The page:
Much like dyslexic people get overwhelmed by large amounts of unstructured text, dyscalculic people might freeze in front of a complex math problem. This can be a significant issue, especially for those pursuing higher education in a math-dominated field.
To overcome this issue, it’s best to break the problem down into basic components and operations. That way, it’ll seem manageable.
Use real-life cues
Learners can rely on countable objects and physical cues to visualize and apply math concepts to everyday life.
For example, measuring cups or rulers can help dyscalculic people see how different measurements work in real life. Similarly, physical or digital manipulatives, such as boards, counters, or abacuses, can help with introductory algebra and create visual-spatial relationships.
Regularly review your work
One of the biggest struggles of dyscalculic people is information retention. The main reason they find it hard to learn advanced maths is their lack of previous math skills or knowledge.
This is why regular reviews of previous work can be beneficial. With the help of visual tools or cues, they solidify prior knowledge and let dyscalculic people apply it more easily in the future. Of course, it may take quite some time and practice to achieve these, so patience and persistence are crucial.
Speechify – a TTS reader that verbalizes math problems
As mentioned, TTS readers are beneficial for coping with dyscalculia. It can be easier to understand and solve a spoken math problem than a written one. If you’re looking for an app that turns any text into audio, Speechify is a great option.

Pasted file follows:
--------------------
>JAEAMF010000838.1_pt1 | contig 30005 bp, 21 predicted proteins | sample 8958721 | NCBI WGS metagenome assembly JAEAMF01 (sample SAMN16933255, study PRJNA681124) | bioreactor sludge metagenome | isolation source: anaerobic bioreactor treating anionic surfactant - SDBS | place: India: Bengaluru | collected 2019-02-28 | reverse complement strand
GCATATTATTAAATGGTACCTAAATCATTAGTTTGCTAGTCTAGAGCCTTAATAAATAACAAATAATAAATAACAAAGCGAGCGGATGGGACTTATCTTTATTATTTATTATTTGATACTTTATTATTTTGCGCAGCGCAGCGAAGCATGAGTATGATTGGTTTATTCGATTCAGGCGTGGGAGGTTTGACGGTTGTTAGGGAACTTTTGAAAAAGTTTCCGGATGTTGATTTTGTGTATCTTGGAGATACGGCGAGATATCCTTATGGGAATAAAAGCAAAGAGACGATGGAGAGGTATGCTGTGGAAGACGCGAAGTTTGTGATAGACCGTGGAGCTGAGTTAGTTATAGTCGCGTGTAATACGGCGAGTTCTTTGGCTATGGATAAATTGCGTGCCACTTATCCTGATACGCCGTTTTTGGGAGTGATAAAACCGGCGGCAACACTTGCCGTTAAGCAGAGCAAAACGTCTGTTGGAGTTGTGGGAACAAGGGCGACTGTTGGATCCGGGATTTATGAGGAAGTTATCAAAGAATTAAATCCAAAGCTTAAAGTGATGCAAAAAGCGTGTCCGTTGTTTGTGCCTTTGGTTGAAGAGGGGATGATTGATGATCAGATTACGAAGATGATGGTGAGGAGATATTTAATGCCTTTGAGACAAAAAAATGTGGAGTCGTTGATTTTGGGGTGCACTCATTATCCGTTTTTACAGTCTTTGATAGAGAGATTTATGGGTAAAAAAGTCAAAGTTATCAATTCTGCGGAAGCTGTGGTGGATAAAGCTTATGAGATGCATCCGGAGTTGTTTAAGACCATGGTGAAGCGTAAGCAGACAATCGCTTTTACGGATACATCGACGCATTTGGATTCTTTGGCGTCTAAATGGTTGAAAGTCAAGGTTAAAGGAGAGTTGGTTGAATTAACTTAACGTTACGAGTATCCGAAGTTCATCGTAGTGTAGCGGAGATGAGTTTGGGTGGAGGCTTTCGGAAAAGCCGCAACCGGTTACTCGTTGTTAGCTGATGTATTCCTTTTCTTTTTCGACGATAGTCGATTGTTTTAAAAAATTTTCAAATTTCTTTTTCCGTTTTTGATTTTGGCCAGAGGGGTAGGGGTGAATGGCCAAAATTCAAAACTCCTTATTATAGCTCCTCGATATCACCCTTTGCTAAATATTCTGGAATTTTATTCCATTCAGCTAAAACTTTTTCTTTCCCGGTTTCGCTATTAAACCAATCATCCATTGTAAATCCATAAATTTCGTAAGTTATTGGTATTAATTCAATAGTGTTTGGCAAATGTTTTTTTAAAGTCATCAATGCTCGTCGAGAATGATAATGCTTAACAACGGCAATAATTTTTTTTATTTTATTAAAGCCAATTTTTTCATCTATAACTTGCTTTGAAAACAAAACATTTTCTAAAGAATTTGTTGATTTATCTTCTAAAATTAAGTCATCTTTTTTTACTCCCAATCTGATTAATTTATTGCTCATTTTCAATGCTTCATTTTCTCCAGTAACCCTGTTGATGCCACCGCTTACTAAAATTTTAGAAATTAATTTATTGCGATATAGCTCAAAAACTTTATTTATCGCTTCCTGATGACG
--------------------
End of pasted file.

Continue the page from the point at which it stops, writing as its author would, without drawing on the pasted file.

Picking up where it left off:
Speechify is a TTS platform that takes any digital or printed text and turns it into high-quality audio. You can scan any file, physical document, or book to have the content spoken in a human-like voice.
If you’re dealing with dyscalculia, you can use Speechify to turn your math textbooks and materials into easily-digestible audio files you can listen to wherever you are. It’s available on iOS and Android devices and has a dedicated Mac app. You can also use the Chrome and Safari extensions if you want to use Speechify with web browsers. Whether you’re solving math problems on your desktop or on the go, Speechify will support you.
Speechify’s system has over 30 natural-sounding voices and supports more than 20 languages. This makes the platform suitable for international students or those working abroad.
If you want to see how Speechify’s many features support dyscalculic people, you can try it for free.
What do you call dyslexia with numbers?
Dyscalculia is usually referred to as dyslexia with numbers. However, it’s not a subcategory of dyslexia but a specific learning disability.
What are some possible effects of dyslexia with numbers?
Dyscalculia makes it harder to retain numerical information and solve mathematical problems. This can have various real-life implications, such as issues with managing money.
How does dyscalculia differ from dysgraphia?
While dyscalculia is specific to numbers, dysgraphia is an umbrella term used to describe various writing issues related to numbers and letters.